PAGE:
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Publication Title

Washington University Journal of Law & Policy

Abstract

International commercial arbitration has long been the preferred means of resolving complex business disputes in the cross-border context. However, the international corporate community has become somewhat disenchanted with that particular mechanism because of concerns about rising costs, delays, and procedural formality. As a result, parties are looking for other means of resolving international commercial disputes. One of the more popular alternatives is mediation.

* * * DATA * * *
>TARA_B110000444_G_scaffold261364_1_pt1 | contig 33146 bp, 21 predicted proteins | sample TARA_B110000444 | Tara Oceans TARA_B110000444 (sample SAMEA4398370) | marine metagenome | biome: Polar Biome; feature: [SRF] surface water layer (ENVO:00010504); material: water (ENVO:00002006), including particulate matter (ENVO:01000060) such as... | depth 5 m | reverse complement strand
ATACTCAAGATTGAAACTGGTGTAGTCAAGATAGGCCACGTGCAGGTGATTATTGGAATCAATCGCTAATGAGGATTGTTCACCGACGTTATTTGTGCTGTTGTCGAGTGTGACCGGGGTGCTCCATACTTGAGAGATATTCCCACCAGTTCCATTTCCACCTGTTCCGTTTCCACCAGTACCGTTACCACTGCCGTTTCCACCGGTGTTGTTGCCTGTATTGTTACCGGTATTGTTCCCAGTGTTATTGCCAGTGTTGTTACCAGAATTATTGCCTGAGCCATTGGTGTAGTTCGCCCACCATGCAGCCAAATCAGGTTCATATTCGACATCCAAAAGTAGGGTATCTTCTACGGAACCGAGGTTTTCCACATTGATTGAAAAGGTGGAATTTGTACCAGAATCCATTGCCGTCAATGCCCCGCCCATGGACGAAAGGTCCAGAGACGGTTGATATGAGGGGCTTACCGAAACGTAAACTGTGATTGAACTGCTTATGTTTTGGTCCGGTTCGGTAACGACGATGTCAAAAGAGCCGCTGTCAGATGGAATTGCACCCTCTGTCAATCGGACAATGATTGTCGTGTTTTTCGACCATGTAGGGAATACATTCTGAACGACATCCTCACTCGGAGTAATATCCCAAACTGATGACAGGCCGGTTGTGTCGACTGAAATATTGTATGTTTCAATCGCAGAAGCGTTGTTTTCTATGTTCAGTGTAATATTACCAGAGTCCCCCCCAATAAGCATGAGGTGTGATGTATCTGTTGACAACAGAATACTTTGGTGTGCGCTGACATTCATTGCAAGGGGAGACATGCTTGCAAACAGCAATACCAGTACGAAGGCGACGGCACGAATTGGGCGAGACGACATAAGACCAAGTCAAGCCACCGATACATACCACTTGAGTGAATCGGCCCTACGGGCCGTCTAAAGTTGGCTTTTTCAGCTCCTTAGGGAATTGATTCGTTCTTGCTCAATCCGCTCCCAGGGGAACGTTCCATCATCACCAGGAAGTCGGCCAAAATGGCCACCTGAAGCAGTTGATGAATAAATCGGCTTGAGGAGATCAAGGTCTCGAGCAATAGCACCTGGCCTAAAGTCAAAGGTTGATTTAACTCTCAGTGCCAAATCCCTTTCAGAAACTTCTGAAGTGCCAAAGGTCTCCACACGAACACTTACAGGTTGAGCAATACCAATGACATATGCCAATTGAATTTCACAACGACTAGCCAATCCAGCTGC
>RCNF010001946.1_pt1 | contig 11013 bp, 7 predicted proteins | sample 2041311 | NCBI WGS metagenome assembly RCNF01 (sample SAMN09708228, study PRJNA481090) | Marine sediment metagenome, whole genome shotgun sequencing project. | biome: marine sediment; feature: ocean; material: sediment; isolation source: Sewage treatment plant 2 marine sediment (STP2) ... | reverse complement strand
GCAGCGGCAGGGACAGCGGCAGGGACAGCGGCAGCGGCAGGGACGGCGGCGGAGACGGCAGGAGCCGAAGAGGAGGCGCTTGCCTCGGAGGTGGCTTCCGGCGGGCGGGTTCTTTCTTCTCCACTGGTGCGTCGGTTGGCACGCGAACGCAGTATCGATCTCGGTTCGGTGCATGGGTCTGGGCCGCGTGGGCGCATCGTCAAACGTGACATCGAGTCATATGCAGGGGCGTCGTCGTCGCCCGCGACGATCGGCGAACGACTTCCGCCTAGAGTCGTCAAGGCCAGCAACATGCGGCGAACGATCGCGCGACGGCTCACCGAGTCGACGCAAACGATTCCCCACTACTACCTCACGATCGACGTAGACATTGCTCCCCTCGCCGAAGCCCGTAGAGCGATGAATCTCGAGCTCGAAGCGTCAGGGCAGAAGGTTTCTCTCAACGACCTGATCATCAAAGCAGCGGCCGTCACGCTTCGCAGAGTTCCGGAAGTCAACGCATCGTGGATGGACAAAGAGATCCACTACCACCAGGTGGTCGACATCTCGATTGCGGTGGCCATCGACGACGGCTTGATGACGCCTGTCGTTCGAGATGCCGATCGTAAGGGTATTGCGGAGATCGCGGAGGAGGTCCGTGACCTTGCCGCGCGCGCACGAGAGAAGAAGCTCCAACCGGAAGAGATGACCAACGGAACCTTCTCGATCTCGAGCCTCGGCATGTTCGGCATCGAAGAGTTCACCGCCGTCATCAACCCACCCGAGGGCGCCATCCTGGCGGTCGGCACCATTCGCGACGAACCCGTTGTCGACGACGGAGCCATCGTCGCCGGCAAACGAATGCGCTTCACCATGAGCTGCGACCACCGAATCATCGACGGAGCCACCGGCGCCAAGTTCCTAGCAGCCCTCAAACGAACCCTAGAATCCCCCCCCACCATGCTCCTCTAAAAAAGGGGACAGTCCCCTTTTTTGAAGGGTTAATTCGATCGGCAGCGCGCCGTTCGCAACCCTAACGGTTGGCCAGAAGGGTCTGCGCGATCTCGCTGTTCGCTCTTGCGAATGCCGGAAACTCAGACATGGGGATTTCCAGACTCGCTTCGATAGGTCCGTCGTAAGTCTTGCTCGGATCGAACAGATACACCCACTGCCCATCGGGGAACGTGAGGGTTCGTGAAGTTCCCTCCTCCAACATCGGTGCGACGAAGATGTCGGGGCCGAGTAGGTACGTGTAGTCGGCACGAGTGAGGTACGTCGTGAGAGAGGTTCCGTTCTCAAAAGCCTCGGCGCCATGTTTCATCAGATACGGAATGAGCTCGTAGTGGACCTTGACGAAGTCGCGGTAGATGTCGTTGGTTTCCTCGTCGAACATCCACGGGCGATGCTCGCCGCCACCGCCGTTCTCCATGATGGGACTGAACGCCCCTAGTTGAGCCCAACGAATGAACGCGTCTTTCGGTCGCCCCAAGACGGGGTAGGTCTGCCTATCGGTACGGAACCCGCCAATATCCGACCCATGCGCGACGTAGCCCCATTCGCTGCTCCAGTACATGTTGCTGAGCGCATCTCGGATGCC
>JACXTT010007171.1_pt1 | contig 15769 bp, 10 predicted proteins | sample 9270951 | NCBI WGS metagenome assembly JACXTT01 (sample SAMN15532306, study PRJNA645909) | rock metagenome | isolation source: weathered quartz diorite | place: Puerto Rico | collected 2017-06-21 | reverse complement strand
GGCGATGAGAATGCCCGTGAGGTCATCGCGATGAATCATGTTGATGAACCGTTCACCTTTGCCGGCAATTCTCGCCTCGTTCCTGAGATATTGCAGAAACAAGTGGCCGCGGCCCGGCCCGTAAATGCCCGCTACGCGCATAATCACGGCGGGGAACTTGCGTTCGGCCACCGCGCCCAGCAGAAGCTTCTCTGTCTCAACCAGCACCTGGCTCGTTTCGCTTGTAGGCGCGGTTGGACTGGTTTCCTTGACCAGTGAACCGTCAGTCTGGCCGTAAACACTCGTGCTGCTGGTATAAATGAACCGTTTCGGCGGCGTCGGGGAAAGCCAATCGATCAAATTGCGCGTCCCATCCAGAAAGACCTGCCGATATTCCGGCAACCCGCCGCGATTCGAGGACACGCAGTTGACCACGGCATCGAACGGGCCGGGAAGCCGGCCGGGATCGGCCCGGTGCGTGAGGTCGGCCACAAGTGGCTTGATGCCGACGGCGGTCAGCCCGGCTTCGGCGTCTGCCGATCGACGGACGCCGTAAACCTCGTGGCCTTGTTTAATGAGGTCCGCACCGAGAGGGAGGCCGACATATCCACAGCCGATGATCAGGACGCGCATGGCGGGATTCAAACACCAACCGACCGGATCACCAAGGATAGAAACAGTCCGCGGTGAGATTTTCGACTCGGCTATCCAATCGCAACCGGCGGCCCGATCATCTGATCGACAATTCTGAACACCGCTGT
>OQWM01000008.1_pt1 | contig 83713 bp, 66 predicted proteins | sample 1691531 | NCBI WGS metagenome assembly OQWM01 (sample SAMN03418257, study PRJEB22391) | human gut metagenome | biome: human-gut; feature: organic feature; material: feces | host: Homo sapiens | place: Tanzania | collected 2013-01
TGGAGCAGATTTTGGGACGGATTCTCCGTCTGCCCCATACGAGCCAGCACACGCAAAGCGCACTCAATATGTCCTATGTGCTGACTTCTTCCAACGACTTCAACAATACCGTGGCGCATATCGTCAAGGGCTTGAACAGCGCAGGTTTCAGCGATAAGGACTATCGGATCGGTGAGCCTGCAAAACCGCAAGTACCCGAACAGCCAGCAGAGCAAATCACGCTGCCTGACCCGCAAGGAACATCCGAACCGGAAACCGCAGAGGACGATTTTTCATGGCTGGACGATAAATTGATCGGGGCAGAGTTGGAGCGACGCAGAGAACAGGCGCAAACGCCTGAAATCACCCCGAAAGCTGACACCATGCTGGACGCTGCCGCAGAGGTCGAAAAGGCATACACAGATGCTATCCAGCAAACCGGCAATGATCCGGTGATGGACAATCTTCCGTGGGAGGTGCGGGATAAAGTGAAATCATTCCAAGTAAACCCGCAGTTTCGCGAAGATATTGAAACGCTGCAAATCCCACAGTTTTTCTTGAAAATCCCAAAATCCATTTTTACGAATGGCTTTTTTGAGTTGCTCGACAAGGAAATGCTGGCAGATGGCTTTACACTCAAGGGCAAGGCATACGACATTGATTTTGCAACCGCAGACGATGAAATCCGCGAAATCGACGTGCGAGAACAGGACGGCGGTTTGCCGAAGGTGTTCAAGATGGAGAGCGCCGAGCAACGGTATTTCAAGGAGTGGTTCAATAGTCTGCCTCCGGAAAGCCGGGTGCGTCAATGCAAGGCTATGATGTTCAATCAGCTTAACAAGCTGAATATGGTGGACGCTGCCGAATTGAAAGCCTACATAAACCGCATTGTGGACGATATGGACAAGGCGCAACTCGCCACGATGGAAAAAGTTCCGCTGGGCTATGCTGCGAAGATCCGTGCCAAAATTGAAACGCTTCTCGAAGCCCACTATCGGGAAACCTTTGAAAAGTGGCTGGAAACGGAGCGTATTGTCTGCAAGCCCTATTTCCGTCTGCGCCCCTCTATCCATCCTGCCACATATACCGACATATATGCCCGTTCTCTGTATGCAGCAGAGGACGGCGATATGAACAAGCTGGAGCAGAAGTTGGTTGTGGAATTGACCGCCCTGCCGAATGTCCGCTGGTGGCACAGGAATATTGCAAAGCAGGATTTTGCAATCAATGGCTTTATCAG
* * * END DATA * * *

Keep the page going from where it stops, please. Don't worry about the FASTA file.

A question arises as to whether and to what extent international commercial mediation can serve as an adequate substitute for international commercial arbitration and, in particular, whether it can live up to the promise of delivering quick, inexpensive, and informal dispute resolution. To answer that question, this Article focuses on three separate issues. First, the discussion considers the unique characteristics of international commercial disputes to determine whether such matters are amenable to mediation. Second, the Article determines what incentives to use international commercial mediation might exist if savings of time, cost, and procedural formality are taken out of the equation. Third, the analysis describes how public international law might be used to support the development of international commercial mediation.

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